Fun Etymology Tuesday – Ocean

It’s Tuesday! Let’s continue with our words relating to nature and take a look at ocean!

A borrowed word from French, ocean starts to appear in English around the early 14th century. However, it appears that it wasn’t very popular because it had to be reborrowed in the mid-17th century.

The word comes from classical Latin Ōceanus, meaning literally the ocean but especially referred to the Atlantic. It could also be referring to a vast expense of something.

The Latin word came from Ancient Greek Ὠκεανός, which referred to a great stream or river. This refers to the “vast river” that the Ancient Greeks believed encircled the world (as opposed to Mediterranean, which comes from the Greek word μεσόγαιος, meaning situated in the middle of the land).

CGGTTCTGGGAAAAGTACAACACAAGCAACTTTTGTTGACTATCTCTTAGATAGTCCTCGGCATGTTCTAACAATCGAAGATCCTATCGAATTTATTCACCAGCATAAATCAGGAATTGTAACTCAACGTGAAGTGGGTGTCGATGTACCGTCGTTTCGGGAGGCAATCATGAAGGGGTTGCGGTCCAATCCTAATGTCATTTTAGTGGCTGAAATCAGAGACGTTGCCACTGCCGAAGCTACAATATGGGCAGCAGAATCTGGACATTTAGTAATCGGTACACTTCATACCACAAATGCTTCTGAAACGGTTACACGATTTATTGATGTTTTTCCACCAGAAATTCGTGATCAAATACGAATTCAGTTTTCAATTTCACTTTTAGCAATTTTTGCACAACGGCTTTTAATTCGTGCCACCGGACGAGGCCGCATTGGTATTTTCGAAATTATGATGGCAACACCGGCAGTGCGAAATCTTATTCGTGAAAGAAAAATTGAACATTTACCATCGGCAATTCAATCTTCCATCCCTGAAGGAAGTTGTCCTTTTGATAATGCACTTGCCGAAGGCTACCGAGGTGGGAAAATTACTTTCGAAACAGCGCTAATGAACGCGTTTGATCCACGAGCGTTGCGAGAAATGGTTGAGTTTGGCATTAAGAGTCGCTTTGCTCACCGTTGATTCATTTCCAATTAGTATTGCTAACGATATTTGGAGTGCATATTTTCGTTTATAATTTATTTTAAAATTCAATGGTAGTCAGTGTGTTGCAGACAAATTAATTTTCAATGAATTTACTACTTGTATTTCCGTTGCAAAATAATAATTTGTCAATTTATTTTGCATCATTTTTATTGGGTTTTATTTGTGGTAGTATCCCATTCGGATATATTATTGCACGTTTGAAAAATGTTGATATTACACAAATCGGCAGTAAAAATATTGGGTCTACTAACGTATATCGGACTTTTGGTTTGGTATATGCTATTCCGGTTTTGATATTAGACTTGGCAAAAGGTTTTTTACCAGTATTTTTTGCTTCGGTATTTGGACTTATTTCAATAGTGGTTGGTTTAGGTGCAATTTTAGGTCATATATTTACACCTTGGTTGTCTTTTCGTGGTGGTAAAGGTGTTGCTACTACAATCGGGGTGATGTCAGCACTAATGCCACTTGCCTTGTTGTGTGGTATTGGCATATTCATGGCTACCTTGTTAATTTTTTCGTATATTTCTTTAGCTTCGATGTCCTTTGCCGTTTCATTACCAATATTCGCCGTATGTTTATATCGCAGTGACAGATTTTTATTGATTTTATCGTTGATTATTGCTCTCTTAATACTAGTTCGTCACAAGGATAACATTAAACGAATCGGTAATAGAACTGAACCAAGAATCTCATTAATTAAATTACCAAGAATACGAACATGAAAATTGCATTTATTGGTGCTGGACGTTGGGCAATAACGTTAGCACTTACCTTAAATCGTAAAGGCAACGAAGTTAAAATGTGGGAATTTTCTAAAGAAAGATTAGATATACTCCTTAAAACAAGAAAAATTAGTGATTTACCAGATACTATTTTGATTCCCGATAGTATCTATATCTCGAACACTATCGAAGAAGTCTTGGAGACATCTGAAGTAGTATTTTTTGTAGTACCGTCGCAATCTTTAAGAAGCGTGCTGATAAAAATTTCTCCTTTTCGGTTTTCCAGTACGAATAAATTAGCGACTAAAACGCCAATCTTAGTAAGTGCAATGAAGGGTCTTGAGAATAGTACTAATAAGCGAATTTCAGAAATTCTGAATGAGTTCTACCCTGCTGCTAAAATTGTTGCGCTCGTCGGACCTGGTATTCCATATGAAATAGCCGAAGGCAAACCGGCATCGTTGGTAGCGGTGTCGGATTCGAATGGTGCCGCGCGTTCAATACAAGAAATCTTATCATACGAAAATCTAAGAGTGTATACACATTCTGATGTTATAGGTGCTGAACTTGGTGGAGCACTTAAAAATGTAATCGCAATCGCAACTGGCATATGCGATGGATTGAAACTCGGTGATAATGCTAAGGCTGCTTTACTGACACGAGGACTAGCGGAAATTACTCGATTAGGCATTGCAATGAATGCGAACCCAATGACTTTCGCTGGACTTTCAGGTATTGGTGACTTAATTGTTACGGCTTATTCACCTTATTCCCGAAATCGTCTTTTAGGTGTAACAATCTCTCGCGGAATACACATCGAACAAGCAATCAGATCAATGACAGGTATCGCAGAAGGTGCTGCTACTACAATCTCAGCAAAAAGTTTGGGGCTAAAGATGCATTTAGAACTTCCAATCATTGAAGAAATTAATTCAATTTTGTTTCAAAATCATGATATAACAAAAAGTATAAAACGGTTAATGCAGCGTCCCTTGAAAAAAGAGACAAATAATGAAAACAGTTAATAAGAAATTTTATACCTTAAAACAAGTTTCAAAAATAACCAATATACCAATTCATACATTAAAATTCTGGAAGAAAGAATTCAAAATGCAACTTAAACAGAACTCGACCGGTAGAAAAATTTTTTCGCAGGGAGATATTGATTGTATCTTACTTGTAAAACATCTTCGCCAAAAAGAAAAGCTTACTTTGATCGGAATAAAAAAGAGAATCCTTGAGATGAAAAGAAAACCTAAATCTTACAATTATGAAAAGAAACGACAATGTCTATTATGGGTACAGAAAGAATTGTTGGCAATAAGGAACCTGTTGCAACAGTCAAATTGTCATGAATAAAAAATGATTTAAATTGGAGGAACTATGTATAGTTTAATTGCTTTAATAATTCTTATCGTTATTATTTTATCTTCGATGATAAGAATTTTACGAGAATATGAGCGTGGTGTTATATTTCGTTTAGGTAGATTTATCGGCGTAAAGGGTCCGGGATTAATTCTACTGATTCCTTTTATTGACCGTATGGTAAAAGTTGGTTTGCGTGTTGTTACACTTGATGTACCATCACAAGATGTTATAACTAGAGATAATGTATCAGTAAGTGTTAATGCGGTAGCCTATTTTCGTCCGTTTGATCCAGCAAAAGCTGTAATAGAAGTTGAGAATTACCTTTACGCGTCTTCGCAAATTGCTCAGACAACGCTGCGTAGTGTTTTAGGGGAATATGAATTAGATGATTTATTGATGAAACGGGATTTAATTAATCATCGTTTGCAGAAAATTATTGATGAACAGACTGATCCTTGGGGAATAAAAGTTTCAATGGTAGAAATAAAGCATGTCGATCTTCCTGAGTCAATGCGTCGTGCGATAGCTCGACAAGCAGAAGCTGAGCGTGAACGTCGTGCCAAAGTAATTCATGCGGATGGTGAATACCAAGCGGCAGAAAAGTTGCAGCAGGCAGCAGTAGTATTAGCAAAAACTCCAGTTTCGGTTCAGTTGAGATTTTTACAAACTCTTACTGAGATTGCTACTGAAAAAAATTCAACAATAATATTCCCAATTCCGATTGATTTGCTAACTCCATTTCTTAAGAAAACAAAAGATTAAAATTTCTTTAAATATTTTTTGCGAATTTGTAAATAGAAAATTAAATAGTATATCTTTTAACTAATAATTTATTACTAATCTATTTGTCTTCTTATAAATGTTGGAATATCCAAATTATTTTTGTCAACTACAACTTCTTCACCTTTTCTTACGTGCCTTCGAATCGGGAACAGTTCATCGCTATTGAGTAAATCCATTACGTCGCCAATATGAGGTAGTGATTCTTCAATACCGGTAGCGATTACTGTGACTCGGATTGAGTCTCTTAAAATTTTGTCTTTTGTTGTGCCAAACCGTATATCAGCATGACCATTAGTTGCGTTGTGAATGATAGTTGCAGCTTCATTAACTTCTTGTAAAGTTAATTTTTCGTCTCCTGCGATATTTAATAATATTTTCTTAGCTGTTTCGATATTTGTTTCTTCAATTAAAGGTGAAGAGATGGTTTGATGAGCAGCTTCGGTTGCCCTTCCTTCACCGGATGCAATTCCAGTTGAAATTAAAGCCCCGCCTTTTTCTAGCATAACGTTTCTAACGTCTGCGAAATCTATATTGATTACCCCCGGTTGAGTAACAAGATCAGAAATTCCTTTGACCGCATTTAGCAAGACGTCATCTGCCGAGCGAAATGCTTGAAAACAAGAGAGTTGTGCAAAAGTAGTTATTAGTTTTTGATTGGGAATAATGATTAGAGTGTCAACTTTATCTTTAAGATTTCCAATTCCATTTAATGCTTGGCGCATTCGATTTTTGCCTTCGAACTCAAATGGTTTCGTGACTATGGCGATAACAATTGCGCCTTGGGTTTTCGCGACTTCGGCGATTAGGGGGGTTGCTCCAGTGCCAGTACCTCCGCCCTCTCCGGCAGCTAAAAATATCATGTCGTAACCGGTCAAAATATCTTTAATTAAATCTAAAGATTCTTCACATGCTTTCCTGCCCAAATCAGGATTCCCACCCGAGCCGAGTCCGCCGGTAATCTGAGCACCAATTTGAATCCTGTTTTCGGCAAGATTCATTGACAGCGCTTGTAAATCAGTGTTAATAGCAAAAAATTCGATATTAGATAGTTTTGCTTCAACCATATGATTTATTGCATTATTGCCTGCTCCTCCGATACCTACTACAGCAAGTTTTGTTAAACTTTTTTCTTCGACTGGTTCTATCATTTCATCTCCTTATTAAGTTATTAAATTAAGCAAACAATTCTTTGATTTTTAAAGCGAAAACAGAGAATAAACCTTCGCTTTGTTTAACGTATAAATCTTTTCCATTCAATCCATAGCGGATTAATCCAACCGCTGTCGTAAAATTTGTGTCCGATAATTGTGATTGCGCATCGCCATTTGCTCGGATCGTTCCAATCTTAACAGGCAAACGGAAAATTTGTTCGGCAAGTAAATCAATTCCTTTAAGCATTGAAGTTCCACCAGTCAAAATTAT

It was also personified as the Greek deity Oceanus. Oceanus was the son of Uranus and Gaia and husband of Tethys (who happened to also be his sister).

And that is about as far as we can track ocean (though some scholars have suggested that it is of pre-Greek origin)!

And that is our FunEty for today!

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